The Welsh Government’s plan to introduce a system of presumed consent for organ donation
The Welsh Assembly Government will introduce a system of presumed consent for organ donation in 2015. According to this scheme, if adults in Wales have not expressed their opposition to the use of their organs after their death, and in the absence of opposition from their families, permission to use their organs will be presumed by the authorities. According to the present system, the onus is on the individual to register as a donor, but if this new scheme is implemented, it will be the responsibility of the individual to deregister as a donor. This essay is a legal and ethical evaluation of the proposed changes.
Muslims in Rural Wales: disconnection, faith and belonging
In recent years, considerable attention has been given to the experiences of minority groups which are marginalised within a rural context. However, little attention has been paid to religious minorities in rural regions. This scarcity of attention is surprising considering the attention paid to religion in issues of multiculturalism and inclusive citizenship. This paper discusses the experiences of one particular religious group, Muslims, in rural west Wales. The article concentrates on experiences of absence from the landscape (i.e. the physical landscape and the broader images and values that convey ideas about places), which can create difficulties in fostering a sense of community. It also looks at local Muslims’ construction of the landscape in moral and Christian terms. The paper suggests that these experiences transcend ideas of ‘exclusion/belonging’, and attest to a complex relationship between local Muslims and this rural region.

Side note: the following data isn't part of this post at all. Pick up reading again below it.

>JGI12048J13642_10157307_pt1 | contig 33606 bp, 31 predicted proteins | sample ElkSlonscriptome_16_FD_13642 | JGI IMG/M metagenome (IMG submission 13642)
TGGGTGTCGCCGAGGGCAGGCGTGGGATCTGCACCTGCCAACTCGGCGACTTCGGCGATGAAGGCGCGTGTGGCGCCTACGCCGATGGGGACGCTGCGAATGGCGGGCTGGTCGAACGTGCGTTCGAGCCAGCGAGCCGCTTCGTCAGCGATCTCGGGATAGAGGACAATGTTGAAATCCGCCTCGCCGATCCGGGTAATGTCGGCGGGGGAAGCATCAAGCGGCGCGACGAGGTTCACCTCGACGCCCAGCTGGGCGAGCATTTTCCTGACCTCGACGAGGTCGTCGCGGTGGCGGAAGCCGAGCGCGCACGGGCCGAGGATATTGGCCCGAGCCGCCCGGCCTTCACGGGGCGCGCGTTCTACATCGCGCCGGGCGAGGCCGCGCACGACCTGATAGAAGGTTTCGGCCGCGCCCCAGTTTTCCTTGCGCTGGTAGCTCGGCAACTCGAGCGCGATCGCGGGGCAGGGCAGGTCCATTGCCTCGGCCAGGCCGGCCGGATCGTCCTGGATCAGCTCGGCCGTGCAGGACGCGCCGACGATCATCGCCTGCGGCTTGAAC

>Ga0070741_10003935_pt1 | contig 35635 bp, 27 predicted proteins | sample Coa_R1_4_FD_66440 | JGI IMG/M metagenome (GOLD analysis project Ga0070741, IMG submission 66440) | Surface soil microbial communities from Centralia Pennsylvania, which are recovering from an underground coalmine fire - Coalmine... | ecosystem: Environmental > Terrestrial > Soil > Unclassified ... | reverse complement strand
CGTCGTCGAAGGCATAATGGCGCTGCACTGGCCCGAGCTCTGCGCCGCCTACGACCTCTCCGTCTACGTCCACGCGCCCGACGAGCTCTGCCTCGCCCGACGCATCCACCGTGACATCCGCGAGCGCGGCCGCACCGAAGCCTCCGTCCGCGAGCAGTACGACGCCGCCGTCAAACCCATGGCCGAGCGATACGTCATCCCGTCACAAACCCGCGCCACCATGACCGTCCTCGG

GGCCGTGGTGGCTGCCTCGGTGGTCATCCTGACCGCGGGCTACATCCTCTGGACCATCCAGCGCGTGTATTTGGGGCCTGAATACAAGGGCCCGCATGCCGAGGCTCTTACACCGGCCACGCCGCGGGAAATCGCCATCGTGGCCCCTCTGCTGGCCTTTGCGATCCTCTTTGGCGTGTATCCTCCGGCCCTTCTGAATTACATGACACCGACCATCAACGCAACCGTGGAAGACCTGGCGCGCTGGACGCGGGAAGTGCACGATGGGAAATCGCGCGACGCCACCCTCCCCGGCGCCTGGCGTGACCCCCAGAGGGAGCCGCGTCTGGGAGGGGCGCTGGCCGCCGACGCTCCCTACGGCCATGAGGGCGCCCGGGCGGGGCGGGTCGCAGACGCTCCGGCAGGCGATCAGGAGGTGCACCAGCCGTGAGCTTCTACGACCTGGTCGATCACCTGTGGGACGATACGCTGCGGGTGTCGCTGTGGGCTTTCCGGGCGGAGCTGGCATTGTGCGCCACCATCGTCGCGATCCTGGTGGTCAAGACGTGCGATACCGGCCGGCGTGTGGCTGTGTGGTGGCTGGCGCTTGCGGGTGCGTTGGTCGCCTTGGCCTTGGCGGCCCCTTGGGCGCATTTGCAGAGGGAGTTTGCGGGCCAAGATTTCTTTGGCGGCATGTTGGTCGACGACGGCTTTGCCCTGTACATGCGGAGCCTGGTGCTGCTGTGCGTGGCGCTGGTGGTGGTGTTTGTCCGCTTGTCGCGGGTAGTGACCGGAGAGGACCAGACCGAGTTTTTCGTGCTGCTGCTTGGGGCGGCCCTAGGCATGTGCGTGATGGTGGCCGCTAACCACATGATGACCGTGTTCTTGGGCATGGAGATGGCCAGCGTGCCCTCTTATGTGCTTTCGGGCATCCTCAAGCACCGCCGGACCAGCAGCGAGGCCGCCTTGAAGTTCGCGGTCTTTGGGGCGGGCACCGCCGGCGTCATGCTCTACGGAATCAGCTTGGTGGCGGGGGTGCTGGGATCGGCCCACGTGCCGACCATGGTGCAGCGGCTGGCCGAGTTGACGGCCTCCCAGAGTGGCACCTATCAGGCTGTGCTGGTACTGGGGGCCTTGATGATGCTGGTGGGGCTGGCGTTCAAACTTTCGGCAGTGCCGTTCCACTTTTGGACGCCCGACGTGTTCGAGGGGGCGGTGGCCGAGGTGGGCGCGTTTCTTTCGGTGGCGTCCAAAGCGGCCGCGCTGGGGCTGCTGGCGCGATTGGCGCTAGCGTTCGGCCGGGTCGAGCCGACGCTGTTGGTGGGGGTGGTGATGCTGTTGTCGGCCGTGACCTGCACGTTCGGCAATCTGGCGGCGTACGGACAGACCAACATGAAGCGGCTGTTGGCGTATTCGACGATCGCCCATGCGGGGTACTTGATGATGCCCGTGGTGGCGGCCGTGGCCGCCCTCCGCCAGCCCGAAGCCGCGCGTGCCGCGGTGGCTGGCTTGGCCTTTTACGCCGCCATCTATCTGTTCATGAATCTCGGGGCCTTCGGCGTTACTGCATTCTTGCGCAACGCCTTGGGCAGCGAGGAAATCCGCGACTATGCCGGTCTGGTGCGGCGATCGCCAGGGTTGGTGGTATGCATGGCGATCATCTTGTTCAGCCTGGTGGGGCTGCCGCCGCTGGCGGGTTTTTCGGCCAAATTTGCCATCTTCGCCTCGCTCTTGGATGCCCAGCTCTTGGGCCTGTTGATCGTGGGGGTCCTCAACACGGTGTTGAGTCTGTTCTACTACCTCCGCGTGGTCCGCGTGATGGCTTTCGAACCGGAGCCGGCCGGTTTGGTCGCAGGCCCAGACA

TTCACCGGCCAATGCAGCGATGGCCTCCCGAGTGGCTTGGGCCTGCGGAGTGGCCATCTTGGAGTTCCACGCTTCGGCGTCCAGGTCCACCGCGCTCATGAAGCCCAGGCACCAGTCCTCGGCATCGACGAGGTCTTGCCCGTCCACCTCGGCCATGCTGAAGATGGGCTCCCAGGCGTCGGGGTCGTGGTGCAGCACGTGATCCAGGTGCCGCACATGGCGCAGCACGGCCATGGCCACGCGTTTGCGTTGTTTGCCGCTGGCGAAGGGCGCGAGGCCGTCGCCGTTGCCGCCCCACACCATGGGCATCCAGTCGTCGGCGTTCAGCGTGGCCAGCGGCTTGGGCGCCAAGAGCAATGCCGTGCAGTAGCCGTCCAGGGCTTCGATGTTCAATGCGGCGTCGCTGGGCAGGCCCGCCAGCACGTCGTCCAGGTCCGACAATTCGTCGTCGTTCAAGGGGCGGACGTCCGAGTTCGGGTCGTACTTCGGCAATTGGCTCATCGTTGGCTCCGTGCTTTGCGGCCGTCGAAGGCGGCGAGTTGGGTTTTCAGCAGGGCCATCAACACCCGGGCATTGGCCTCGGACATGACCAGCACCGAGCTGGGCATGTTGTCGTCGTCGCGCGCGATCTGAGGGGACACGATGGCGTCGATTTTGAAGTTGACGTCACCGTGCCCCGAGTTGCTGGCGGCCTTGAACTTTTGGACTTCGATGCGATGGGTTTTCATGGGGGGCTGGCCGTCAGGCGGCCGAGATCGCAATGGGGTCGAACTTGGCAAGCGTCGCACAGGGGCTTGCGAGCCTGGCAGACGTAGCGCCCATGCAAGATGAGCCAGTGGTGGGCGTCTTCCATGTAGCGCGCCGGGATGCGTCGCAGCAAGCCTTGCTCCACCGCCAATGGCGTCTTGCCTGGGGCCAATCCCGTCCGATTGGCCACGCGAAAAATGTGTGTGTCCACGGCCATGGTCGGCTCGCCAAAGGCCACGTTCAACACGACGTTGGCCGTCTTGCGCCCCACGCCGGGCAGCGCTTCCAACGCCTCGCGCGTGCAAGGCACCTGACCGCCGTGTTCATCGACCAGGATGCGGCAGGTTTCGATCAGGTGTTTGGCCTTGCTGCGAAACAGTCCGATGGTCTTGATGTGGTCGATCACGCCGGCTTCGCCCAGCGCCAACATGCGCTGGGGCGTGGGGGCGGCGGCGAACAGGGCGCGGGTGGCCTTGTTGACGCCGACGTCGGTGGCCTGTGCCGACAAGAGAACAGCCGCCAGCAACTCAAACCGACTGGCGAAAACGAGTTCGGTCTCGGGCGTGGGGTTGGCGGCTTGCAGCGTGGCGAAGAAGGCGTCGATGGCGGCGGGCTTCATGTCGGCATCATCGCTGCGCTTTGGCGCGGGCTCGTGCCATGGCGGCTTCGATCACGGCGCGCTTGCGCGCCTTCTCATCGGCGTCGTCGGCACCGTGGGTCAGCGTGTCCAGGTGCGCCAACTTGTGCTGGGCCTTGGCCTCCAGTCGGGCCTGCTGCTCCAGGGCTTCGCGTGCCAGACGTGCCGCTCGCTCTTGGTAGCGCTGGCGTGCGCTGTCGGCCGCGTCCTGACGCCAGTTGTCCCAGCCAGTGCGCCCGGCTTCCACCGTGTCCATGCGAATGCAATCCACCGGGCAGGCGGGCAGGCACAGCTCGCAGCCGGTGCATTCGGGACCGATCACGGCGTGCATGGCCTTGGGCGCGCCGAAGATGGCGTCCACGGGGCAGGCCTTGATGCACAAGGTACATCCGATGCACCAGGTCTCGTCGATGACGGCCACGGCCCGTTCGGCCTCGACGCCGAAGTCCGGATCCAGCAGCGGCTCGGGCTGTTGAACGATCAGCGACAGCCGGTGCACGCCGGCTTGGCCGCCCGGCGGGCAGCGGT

Improving healthcare services with patients' help: Collecting PROMs and PRE...
Improving healthcare services with patients' help: Collecting PROMs and PREMs throughout Wales